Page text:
(Ah! ‘…what I shall call the double translation”)
In the present case, the interpreter said that he and the girl had 90% mutual understanding, but only 80% mutual understanding of courtroom language. The magistrate ruled that the case could go ahead.
bq. ” Conclusions
“1. Bosnian Romany is a dialect of a discrete language classical Romany.
“2. The so called double interpretation is not lawful.
“3. Translation into a second language is not lawful.
“4. In a Youth Court, if the competent authorities fail to provide an interpreter in the mother tongue of the defendant, that is prima facie a breach of Article 6(3)(e) of the European Convention on Human Rights.
“5. Failure by the competent authority — here the Court — to provide an interpreter is an unfairness which is an abuse of process and would lead to a stay.
“Fortunately, I do not have to stay these proceedings as Dr Kenrick will translate. Had he or another not been available I would, as I have said, have ordered a stay.”
The court heard evidence from Rowland [sic – it should be ‘Roland’] Chesters, of the Institute of Linguists, whose evidence seems to have exerted great influence. It also considered case law. It quashed the magistrate’s decision:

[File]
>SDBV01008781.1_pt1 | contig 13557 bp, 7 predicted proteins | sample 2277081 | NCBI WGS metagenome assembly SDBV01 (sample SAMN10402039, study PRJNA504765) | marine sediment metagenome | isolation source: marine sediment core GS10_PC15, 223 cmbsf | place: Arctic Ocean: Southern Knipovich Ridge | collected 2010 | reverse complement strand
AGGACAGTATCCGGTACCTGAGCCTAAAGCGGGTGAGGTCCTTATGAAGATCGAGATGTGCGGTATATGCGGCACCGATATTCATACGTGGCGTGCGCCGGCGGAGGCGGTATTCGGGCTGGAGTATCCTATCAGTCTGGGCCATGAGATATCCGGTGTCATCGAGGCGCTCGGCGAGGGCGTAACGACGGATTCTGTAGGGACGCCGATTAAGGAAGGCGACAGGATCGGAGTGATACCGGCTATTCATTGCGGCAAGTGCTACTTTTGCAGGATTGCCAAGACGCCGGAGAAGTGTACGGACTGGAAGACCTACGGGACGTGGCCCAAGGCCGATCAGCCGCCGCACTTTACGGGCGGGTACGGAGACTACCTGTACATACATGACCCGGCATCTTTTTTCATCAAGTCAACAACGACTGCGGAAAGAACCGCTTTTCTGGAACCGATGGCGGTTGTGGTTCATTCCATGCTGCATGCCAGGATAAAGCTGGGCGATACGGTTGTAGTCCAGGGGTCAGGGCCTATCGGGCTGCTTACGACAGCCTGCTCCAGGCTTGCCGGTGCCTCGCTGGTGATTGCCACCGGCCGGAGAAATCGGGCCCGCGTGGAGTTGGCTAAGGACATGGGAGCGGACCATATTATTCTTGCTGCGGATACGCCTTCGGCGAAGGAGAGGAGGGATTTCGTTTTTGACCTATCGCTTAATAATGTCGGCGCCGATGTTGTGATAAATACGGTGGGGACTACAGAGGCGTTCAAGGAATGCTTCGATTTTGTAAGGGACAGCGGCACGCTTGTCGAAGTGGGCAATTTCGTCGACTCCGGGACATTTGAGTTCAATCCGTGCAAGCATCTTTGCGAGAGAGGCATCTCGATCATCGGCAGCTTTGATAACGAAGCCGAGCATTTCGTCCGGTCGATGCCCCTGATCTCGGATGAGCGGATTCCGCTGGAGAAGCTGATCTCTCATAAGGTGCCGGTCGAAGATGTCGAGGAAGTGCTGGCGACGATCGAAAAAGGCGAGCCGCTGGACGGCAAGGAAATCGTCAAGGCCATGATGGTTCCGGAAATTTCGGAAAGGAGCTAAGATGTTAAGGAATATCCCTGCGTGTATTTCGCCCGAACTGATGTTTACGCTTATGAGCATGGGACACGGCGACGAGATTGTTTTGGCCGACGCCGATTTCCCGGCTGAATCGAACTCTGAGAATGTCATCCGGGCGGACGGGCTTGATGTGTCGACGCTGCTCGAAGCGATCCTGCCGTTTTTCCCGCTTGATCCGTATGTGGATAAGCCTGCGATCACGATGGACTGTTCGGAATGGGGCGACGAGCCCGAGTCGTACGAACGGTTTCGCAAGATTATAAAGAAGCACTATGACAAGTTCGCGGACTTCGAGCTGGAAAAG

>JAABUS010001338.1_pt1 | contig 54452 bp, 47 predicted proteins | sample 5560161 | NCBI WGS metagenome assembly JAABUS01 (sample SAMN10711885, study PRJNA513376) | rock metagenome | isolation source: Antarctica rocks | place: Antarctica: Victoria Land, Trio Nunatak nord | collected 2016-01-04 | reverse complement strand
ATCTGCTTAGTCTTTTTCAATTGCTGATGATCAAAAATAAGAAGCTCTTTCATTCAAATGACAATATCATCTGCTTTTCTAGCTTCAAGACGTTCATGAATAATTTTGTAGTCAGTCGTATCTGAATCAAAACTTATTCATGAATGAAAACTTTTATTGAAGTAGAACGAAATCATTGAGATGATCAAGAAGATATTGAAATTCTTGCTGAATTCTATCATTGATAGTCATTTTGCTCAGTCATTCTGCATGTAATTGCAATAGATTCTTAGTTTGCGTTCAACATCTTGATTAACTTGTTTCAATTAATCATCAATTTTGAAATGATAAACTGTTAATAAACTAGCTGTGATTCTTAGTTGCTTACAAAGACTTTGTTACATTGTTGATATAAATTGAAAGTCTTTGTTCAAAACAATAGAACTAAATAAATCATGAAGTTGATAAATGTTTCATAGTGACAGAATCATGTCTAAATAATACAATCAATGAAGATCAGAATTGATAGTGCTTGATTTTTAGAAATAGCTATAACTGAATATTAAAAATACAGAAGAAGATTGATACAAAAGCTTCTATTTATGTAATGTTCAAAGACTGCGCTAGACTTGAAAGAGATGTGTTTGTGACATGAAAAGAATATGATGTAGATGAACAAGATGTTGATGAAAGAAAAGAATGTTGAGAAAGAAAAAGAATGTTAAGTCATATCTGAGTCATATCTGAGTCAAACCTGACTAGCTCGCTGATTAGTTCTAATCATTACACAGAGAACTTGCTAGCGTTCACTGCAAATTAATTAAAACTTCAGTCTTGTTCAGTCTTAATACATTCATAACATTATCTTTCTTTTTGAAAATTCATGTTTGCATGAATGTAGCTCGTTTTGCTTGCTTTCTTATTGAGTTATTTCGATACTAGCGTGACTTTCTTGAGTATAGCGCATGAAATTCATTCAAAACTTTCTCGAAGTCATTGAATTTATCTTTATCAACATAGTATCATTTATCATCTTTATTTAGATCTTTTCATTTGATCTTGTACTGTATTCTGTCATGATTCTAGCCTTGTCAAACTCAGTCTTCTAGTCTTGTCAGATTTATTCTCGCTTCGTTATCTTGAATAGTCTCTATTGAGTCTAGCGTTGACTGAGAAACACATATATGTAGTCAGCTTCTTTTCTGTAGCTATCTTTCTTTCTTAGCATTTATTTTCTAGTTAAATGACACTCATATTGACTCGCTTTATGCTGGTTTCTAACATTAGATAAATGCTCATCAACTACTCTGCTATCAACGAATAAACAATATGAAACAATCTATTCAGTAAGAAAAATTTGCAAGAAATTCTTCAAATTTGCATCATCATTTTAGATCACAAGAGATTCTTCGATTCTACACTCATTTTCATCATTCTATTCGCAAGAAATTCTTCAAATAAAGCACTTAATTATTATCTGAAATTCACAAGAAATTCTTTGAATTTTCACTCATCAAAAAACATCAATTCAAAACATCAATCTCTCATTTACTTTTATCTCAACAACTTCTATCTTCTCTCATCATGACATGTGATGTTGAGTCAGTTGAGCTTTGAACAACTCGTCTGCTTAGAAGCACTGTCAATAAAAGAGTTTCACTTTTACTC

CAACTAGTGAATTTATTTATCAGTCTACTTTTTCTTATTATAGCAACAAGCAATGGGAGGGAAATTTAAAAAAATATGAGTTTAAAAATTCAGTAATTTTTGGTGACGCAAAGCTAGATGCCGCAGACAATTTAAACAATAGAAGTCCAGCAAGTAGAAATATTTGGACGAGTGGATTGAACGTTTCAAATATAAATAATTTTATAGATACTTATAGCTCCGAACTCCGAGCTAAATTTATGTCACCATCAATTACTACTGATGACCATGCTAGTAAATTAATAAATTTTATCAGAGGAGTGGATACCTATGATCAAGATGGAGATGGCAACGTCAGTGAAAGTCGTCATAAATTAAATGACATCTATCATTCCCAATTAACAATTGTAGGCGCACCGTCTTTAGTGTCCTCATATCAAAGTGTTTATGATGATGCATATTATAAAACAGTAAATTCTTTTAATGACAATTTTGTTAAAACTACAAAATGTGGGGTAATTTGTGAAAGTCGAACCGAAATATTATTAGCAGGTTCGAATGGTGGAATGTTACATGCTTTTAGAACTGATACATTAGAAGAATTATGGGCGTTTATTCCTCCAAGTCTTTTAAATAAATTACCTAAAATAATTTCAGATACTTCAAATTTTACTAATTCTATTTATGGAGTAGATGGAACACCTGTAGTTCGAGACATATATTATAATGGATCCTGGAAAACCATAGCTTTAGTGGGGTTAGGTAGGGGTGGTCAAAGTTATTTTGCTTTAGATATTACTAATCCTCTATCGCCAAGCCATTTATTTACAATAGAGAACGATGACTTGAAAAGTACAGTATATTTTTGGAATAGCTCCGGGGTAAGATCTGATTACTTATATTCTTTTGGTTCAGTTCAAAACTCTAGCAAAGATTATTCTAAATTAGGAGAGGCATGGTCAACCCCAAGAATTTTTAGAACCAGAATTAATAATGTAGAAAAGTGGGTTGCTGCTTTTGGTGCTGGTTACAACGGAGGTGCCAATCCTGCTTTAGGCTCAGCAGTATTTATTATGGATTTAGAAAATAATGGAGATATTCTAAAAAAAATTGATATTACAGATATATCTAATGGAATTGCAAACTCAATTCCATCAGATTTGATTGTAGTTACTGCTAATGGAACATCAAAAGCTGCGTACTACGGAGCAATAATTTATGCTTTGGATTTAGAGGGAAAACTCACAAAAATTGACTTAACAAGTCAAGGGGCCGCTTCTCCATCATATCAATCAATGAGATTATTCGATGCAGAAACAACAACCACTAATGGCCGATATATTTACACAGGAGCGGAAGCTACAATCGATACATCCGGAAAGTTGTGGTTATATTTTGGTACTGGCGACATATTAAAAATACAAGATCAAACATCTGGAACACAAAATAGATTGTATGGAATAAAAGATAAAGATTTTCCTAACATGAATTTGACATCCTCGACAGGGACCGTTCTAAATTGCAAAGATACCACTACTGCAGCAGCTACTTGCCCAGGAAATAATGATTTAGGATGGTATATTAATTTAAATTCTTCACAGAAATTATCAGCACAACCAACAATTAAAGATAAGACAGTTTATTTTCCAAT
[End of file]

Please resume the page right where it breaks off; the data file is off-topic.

bq. Let me return finally to the instant challenge. For the reasons given it is plain, and indeed agreed, that the magistrate’s order cannot stand. Accordingly, certiorari must go to quash it.
(The term certiorari has since been replaced by quashing order in England and Wales – it’s still used at the U.S. Supreme Court, of course).
The court did not go further – it did not order the proceedings to be abandoned, although it commented that their future was somewhat doubtful. The remarks about the lawfulness of ‘double interpretation’ were obiter dicta, that is, not part of the decision and not binding, but reflecting how the court might decide in future in a similar case.
The case is worth reading. This summary is to point out why the court thought relay interpreting was the best of a bad bunch. It doesn’t alter the fact that there are still, presumably, no competent Bosnian Romany interpreters in the country.
Finally, a note on Donald Kenrick (and Google reveals a number of other interesting sites):
bq. Donald Kenrick took a first-class honours degree in Arabic from London University, followed by a Master’s on the image of the Jew in Scandinavian literature, for which he was required to master all the nordic languages as well as Hebrew and Yiddish.
An enthusiast for the rights of small language groups, he was at one time active in the Cornish revivalist movement. An enthusiasm for Bulgarian folkdance led him to a job teaching in Bulgaria, where he came into contact with the Romani language, eventually completing a PhD on the Drindari dialect.
He has made a lasting contribution to Romani linguistics and was the first secretary of the WRC Language Commission in 1971. He also wrote with Gratton Puxon the first full-length study of the Romani holocaust, and served for a while as secretary of the early Gypsy Council. Later he worked voluntarily for the National Gypsy Education Council, and the Romany Guild.